Daily Reflection
of Creighton University's Online Ministries
October 27th, 2011

Mary Haynes Kuhlman

Theology Department
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Thursday of the 30th Week in Ordinary Time
[482] Romans 8:31b-39
Psalm 109:21-22, 26-27, 30-31
Luke 13:31-35

It was over twenty years ago that I first really noticed the clear statement of faith in the passage that is today’s first reading.   Thinking of the complexities and distractions of life in our culture, for myself and especially for young people who are pulled away from family life and religious faith by hundreds of contrary influences, I rejoiced to read and believe these words:  “I am convinced that neither death, nor life, nor . . . present things nor future things . . . nor any other creature will be able to separate us from the love of God in Christ Jesus our Lord."

We live in uncertainty; economic, political and social conflicts leave us scrambling for some guarantee, or at least some lessened risk of disaster and failure.  But our faith gives us one thing we can count on, the one thing we absolutely need.  In good times and in bad, good health and sickness, celebration and grief, even when we are inattentive to God, careless about prayer, filled with self-love and indifferent to other people – we have always “the love of God in Christ Jesus our Lord.”   Even when most inattentive, careless and indifferent, I trust with this Epistle that nothing “will be able to separate us” from God’s ever-present Love.

In today’s Gospel, it seems to me that Jesus models exactly that faith, that trust in the Love of God ever-present to him.  Warned that King Herod wishes him to be killed, Jesus refuses to be safe, to deny his mission.   “I must continue on my way,” he asserts – and we know he does head towards death in Jerusalem – and his Resurrection, and our salvation.  Jerusalem, the actual city, is the religious, political and cultural capital for Jesus in the first century, and I think the “unwilling” Jerusalem also represents our religious, political and cultural situations in the twenty-first century.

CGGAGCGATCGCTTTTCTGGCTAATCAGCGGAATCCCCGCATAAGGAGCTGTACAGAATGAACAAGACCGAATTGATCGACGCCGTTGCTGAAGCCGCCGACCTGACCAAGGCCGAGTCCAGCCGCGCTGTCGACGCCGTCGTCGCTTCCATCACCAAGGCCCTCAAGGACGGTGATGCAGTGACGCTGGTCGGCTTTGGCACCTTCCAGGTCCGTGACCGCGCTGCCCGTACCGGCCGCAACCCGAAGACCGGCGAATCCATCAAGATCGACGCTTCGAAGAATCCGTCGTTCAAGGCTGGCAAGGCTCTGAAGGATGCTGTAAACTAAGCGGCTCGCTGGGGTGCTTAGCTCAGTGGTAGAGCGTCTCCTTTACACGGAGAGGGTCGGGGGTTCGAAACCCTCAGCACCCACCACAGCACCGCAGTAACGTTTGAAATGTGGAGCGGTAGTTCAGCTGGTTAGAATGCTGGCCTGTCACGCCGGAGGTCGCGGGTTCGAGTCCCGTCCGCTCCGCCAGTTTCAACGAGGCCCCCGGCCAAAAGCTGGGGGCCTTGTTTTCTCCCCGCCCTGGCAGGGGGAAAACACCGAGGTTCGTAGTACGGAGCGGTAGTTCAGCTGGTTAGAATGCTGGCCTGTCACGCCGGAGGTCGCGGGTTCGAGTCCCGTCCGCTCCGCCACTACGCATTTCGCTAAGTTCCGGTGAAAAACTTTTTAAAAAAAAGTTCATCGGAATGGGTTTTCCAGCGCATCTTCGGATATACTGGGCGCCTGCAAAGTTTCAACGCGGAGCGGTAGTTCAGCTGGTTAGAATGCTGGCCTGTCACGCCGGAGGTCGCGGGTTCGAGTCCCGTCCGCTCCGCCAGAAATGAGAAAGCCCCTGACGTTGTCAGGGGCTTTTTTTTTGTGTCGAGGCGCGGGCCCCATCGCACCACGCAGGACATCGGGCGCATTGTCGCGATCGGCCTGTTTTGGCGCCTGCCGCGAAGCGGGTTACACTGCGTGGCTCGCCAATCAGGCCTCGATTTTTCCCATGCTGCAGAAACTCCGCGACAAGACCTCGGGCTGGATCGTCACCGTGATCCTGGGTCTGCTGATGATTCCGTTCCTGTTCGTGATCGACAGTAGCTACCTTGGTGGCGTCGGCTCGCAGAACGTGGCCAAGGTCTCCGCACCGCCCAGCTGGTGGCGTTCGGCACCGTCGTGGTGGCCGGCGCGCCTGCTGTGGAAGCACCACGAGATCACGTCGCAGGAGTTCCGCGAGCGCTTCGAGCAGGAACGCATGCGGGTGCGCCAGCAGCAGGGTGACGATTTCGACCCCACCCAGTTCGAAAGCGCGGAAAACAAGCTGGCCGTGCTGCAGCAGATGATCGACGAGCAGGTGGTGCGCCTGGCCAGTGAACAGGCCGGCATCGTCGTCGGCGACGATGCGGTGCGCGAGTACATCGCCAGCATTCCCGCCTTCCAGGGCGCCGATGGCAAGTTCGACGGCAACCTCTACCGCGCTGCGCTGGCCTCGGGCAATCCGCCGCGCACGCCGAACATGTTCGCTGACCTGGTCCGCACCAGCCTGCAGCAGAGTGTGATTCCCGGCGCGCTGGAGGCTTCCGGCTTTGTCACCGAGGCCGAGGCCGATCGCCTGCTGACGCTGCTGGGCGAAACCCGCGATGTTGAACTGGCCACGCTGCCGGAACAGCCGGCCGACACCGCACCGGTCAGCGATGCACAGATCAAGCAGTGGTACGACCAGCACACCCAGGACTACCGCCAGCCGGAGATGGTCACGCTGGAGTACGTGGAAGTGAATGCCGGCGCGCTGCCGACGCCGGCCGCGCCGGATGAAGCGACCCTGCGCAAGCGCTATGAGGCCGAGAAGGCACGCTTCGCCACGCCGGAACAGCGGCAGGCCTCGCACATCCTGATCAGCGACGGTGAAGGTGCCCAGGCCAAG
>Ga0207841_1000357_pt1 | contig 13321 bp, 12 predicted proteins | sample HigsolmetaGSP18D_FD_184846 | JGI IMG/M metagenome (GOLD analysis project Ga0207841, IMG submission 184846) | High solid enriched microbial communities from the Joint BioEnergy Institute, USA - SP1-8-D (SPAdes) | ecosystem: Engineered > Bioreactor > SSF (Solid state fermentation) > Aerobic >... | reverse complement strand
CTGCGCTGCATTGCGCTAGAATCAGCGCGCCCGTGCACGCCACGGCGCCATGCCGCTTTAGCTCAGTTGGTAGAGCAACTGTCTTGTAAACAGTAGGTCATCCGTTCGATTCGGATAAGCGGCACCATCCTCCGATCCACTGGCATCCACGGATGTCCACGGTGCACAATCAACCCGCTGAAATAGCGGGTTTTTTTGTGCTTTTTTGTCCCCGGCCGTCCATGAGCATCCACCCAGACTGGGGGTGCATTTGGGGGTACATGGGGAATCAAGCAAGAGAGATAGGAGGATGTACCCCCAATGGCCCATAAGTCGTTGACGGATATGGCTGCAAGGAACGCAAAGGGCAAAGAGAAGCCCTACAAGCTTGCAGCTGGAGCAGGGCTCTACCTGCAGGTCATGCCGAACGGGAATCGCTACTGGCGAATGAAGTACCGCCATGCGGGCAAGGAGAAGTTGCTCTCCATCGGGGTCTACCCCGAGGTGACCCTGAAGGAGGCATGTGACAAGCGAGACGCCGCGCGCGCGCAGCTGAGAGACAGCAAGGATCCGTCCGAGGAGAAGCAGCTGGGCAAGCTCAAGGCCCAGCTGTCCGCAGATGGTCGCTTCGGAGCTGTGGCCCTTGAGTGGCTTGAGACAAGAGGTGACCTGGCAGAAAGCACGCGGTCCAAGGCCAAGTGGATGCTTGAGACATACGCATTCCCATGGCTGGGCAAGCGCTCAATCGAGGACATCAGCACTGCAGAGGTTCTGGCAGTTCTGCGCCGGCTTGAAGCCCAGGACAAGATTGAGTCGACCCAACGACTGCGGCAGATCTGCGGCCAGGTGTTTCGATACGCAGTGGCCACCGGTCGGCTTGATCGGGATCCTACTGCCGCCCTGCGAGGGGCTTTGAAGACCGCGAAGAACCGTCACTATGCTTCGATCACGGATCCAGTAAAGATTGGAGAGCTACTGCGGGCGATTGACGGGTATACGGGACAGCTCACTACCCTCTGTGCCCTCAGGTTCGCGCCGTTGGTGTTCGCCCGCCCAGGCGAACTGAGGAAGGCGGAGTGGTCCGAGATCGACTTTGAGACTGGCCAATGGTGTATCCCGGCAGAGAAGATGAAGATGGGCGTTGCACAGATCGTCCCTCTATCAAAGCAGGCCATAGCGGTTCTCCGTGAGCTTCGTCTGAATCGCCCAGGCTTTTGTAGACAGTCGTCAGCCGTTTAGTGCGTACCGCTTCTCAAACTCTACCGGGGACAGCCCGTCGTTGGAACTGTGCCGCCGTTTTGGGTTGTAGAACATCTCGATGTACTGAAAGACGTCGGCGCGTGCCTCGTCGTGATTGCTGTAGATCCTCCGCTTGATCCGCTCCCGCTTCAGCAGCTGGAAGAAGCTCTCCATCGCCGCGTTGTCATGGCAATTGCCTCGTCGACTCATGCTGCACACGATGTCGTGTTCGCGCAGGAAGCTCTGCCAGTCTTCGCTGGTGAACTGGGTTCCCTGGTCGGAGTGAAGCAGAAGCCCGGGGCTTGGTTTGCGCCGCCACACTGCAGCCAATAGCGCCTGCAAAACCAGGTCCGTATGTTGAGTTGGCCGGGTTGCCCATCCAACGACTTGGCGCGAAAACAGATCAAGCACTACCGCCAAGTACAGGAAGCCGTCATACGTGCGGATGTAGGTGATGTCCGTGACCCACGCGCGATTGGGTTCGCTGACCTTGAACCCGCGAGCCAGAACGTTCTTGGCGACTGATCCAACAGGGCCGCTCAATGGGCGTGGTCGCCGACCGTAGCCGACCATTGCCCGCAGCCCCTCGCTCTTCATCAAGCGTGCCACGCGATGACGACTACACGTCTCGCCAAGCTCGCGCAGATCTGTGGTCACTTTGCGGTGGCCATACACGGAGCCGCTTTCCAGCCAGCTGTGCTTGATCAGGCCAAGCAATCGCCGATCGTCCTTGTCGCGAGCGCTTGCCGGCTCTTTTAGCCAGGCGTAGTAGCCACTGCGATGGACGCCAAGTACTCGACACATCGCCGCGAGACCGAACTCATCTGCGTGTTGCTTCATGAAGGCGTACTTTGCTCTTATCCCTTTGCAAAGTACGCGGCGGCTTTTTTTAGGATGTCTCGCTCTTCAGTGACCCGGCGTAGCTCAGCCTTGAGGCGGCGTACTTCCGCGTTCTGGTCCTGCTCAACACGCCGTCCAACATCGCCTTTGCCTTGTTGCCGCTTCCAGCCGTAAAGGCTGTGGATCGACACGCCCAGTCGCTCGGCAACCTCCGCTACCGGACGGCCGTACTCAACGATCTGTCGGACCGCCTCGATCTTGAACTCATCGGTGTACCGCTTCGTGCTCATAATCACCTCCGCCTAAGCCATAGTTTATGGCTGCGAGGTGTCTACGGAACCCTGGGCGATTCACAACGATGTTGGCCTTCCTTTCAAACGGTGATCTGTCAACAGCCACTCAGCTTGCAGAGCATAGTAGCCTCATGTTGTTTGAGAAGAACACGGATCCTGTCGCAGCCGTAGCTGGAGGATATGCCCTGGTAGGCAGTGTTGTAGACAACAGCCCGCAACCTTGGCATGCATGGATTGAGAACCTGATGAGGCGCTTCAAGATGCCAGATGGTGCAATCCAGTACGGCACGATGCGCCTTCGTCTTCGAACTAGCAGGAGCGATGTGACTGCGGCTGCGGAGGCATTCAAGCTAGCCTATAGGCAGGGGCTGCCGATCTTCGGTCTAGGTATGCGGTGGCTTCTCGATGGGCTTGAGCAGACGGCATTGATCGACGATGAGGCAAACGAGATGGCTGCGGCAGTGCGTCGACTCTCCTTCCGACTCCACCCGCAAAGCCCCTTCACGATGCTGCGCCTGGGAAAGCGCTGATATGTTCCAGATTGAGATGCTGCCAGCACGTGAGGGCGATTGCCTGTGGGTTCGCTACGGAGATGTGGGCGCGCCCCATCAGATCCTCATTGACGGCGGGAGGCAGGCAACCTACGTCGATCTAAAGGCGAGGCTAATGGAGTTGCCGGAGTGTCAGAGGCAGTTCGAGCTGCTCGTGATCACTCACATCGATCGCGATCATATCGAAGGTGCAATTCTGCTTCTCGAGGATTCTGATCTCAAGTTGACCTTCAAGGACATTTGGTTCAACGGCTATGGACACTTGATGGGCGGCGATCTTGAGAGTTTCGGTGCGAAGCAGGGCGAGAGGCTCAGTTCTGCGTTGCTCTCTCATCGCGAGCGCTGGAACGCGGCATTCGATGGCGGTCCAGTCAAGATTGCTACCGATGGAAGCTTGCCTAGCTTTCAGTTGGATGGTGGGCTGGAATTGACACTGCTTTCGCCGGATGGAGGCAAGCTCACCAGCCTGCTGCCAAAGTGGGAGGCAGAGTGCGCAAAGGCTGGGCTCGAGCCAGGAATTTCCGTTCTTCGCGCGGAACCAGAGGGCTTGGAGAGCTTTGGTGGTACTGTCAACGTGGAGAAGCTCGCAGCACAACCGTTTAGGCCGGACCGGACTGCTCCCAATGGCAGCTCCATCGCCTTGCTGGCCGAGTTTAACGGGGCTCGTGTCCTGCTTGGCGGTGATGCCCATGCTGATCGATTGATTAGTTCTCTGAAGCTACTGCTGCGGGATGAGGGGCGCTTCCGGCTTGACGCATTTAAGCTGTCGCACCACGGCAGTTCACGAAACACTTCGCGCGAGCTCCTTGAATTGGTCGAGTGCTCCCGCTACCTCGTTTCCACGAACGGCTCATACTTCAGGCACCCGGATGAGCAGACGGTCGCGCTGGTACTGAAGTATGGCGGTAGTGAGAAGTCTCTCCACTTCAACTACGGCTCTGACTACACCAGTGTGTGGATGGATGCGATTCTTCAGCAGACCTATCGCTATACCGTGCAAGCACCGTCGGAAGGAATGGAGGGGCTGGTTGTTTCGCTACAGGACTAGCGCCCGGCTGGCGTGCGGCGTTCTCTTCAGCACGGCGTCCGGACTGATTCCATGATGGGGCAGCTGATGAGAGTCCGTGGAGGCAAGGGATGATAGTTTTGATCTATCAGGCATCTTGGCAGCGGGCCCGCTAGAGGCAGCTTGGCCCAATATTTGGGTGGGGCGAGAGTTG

His other image of longing to gather us like a hen gathering her chicks resonates with an experience of my own.  One evening my husband and I were walking in Big Lake Park, across the Missouri River from Omaha, enjoying the water, the sunset, and the geese and ducks around the lake.  We watched a large female goose (yes, a Mother Goose!) and four small goslings cross the lawn and paved trail between the big lake and the smaller pond by the railroad tracks.  Careful not to get between the powerful mother and her babies, we followed them as she headed into tall weeds.  She picked her spot and lifted her wings so the four goslings could scoot underneath; she lowered her wings around them, completely sheltering them for the night.  As children and parents ourselves, my husband and I were deeply stirred by the wild bird’s instinct to nurture and protect.   Today I connect that memory with this Scripture and God’s loving care.

In this Gospel scene, I think that the Pharisees who tell Jesus to leave are ordinary, practical people of good position in their culture.  Naturally they don’t want trouble, or anything that might disturb the status quo.   But Jesus knows that he will soon transform the world.  I am literally afraid that I would be with the Pharisees, wanting this trouble-making prophet to move on and go away, to avoid not only death for himself but also any significant change in my own life.  Oh, I hope that’s not true for me, at least not entirely true!  I hope that I want the changes, even the suffering, that the Cross of Christ has in store for me.   Today and every day, I want to believe more and love better and to know always “the love of God in Christ Jesus our Lord.”

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